• Scott Woolsey (Salt Lake City, Utah) – Scott is a blind athlete from Utah, who has competed in numerous IRONMAN events over the past few years, including IRONMAN 70.3 St. George twice in 2019 and 2021. Scott has completed a full-distance IRONMAN race in 2019 in Boulder, CO.
  • Earl Barnes (Topeka, Kan.) – In 1997, Earl Barnes suffered a motorcycle accident that left him with an amputation at the ankle. With this procedure, Earl thought that his competitive days were over. However, Earl returned as an active-duty firefighter as one of the first amputee frontline firefighters in the country. Another surgery in 2009 would take seven more inches off of his leg but would allow Earl to run again and compete in triathlons. Since this surgery, Earl has competed in numerous IRONMAN events, continuing to defy the odds and showing others that “sport doesn’t care about age, it only cares that you toe the starting line.” In addition to his firefighter captain duties, he serves as a tactical medic on the SWAT team and a rescue diver for the county dive team. Off duty, he is a pilot, wakeboarder, and triathlete “not because [he has] something to prove, but because [he wants] to do all the things that were almost taken away from [him] and never forget how short life is!”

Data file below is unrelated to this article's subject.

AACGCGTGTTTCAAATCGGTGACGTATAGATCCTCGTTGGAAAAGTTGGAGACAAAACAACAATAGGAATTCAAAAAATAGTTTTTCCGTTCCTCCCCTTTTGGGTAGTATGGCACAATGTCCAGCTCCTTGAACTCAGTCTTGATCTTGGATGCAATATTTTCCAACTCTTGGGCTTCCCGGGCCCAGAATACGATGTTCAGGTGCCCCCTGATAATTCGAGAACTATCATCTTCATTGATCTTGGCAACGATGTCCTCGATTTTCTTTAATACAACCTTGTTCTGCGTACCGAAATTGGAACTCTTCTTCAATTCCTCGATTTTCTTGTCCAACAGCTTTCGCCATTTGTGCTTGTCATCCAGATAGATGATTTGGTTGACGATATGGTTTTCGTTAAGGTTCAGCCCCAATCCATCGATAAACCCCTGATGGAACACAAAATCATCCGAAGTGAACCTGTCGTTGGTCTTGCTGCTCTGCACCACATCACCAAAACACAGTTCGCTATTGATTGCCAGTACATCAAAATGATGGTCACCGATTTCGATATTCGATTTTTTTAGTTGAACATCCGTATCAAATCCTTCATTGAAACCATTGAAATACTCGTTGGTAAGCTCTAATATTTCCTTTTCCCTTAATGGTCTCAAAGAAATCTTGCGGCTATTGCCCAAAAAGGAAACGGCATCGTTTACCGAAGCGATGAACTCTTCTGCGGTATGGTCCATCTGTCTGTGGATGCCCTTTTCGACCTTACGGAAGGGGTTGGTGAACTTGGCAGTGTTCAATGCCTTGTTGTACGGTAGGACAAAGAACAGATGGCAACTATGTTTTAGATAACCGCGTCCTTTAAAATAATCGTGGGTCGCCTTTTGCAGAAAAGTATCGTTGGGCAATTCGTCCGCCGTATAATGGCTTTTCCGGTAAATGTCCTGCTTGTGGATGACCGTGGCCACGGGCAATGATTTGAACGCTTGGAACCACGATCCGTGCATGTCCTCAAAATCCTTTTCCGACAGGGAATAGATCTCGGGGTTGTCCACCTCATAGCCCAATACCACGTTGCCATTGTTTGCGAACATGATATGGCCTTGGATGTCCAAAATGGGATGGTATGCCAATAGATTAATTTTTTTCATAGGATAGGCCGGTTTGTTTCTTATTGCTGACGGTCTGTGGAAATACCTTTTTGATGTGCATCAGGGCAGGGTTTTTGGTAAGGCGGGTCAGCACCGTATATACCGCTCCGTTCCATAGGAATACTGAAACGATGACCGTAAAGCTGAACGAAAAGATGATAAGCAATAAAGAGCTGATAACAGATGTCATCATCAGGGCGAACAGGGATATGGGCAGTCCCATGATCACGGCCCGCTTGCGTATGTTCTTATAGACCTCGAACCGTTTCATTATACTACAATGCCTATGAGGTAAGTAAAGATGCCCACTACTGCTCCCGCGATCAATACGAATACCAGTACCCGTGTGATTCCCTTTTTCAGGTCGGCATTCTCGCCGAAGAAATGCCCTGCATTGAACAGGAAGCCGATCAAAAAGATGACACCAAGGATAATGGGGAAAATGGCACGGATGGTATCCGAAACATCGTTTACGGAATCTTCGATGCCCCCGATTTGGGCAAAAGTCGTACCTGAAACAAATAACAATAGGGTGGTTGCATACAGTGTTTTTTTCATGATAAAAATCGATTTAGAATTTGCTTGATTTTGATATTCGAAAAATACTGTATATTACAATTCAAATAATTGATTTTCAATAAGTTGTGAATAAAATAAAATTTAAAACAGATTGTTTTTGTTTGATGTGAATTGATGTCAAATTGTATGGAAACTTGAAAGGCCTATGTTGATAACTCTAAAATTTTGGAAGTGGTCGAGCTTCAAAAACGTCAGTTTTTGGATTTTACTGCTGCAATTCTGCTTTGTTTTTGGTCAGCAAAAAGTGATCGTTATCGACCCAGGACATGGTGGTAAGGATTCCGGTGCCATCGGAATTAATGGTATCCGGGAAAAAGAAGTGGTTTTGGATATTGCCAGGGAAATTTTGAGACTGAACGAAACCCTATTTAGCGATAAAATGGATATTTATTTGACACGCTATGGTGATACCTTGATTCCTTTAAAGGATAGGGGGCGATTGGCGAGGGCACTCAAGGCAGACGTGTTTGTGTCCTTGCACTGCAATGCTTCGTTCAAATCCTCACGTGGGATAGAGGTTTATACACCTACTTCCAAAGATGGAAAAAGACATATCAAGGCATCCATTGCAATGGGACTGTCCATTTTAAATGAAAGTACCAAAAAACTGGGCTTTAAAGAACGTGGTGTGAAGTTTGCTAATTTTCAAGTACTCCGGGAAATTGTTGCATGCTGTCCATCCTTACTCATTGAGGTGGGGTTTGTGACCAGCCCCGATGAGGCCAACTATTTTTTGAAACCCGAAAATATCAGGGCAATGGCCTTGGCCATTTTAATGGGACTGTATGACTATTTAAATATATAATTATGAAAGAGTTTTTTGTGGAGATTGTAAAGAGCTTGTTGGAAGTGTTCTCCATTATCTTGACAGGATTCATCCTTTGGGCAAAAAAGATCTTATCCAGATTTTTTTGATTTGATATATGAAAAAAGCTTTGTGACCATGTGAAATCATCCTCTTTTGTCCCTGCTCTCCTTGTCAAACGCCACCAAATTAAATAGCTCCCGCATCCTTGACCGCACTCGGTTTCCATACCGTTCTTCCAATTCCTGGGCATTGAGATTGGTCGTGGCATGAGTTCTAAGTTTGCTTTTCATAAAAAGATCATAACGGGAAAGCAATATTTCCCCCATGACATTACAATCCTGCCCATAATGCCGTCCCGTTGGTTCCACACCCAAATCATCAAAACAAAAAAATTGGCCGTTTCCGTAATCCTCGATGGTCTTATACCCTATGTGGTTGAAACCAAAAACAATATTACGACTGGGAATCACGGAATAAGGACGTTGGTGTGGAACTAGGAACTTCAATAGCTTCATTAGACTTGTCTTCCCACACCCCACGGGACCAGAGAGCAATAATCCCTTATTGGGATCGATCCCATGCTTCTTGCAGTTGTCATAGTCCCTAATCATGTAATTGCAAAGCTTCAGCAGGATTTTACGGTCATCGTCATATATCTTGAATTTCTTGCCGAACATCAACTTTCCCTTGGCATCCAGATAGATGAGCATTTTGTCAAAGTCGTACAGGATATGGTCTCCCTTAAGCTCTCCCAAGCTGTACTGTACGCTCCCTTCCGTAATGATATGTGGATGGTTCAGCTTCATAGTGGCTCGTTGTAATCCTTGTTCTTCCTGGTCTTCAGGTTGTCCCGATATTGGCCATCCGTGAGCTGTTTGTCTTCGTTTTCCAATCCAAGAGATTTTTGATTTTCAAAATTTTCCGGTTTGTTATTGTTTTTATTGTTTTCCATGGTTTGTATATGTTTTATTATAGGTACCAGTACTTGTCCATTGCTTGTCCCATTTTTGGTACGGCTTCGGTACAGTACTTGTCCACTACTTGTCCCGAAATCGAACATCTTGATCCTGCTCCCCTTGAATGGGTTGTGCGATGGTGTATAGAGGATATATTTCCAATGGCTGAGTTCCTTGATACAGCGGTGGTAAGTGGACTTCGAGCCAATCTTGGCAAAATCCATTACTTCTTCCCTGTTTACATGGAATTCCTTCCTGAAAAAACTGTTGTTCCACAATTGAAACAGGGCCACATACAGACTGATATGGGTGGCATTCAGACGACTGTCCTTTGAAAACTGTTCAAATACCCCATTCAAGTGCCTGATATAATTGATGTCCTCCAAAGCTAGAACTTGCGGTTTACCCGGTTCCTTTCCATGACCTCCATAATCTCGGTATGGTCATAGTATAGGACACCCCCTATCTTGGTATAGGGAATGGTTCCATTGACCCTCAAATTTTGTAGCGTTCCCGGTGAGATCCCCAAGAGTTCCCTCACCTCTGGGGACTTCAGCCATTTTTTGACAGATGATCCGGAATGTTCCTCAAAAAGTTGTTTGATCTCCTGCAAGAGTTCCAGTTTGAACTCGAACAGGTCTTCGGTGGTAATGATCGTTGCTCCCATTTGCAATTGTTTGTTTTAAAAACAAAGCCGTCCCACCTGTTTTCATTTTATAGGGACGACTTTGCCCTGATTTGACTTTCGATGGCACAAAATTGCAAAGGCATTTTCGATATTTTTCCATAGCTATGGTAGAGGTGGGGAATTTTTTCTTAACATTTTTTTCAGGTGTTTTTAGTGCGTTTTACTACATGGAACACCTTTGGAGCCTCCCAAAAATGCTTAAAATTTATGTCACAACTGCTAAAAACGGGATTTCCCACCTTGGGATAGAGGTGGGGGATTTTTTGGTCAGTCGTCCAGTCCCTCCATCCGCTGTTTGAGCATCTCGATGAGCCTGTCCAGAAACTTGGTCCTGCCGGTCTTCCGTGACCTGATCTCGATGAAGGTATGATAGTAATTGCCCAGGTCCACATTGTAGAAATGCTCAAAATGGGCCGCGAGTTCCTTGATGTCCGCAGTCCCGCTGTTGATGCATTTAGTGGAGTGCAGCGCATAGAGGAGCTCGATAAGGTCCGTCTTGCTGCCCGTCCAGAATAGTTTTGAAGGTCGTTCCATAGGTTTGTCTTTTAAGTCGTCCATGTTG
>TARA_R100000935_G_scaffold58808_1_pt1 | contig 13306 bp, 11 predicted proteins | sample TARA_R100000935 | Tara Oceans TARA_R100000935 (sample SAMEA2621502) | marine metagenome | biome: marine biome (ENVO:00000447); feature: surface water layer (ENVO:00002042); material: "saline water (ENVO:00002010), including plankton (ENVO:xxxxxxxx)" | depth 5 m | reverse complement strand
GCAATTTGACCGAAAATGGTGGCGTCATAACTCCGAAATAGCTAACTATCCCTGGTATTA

The 2021 Intermountain Healthcare IRONMAN 70.3 World Championship presented by Utah Sports Commission will kick off with a 1.2-mile (1.9km) ROKA Swim Course, which takes place in Sand Hollow Reservoir located in Sand Hollow State Park in Hurricane, Utah. Next, a challenging 56-mile (91.3km) Ventum Bike Course will lead athletes through stunning desert landscapes with 3,442 feet (1,049 meters) of elevation gain and an unforgettable climb into Snow Canyon State Park and surrounding Washington County. The 13.1-mile (21.2km) HOKA ONE ONE Run Course will take athletes on two loops through the stunning Red Hills Parkway and wind through historic downtown St. George where the finish line is located.